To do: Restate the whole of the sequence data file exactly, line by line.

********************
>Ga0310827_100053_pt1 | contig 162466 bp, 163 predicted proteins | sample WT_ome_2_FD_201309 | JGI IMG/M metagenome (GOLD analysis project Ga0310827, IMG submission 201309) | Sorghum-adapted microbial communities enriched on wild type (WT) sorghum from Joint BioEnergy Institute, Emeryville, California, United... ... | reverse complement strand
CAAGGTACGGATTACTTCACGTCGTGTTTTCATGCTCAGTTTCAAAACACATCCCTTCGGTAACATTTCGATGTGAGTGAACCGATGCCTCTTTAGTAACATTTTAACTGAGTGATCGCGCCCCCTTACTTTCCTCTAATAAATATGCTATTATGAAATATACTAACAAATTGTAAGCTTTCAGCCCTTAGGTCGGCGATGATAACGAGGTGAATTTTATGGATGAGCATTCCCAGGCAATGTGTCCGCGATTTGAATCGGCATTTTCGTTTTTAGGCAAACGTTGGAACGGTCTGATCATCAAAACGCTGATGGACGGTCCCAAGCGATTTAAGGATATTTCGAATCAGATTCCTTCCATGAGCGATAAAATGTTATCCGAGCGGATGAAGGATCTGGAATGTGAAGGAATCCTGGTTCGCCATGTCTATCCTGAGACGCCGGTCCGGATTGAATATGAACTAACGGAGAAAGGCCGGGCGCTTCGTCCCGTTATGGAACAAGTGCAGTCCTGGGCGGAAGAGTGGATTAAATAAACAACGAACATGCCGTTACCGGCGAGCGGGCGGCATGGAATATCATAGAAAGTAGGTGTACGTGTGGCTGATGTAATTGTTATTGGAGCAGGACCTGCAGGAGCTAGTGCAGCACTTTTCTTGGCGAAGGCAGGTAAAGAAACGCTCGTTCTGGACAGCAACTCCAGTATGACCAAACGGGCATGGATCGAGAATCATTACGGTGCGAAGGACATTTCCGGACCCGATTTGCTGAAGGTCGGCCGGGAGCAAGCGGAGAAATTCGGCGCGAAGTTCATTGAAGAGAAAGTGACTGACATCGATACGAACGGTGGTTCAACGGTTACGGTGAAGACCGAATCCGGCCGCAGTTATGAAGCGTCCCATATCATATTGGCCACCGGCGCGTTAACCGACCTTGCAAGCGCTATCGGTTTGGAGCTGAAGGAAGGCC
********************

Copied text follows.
>Ga0310827_100053_pt1 | contig 162466 bp, 163 predicted proteins | sample WT_ome_2_FD_201309 | JGI IMG/M metagenome (GOLD analysis project Ga0310827, IMG submission 201309) | Sorghum-adapted microbial communities enriched on wild type (WT) sorghum from Joint BioEnergy Institute, Emeryville, California, United... ... | reverse complement strand
CAAGGTACGGATTACTTCACGTCGTGTTTTCATGCTCAGTTTCAAAACACATCCCTTCGGTAACATTTCGATGTGAGTGAACCGATGCCTCTTTAGTAACATTTTAACTGAGTGATCGCGCCCCCTTACTTTCCTCTAATAAATATGCTATTATGAAATATACTAACAAATTGTAAGCTTTCAGCCCTTAGGTCGGCGATGATAACGAGGTGAATTTTATGGATGAGCATTCCCAGGCAATGTGTCCGCGATTTGAATCGGCATTTTCGTTTTTAGGCAAACGTTGGAACGGTCTGATCATCAAAACGCTGATGGACGGTCCCAAGCGATTTAAGGATATTTCGAATCAGATTCCTTCCATGAGCGATAAAATGTTATCCGAGCGGATGAAGGATCTGGAATGTGAAGGAATCCTGGTTCGCCATGTCTATCCTGAGACGCCGGTCCGGATTGAATATGAACTAACGGAGAAAGGCCGGGCGCTTCGTCCCGTTATGGAACAAGTGCAGTCCTGGGCGGAAGAGTGGATTAAATAAACAACGAACATGCCGTTACCGGCGAGCGGGCGGCATGGAATATCATAGAAAGTAGGTGTACGTGTGGCTGATGTAATTGTTATTGGAGCAGGACCTGCAGGAGCTAGTGCAGCACTTTTCTTGGCGAAGGCAGGTAAAGAAACGCTCGTTCTGGACAGCAACTCCAGTATGACCAAACGGGCATGGATCGAGAATCATTACGGTGCGAAGGACATTTCCGGACCCGATTTGCTGAAGGTCGGCCGGGAGCAAGCGGAGAAATTCGGCGCGAAGTTCATTGAAGAGAAAGTGACTGACATCGATACGAACGGTGGTTCAACGGTTACGGTGAAGACCGAATCCGGCCGCAGTTATGAAGCGTCCCATATCATATTGGCCACCGGCGCGTTAACCGACCTTGCAAGCGCTATCGGTTTGGAGCTGAAGGAAGGCC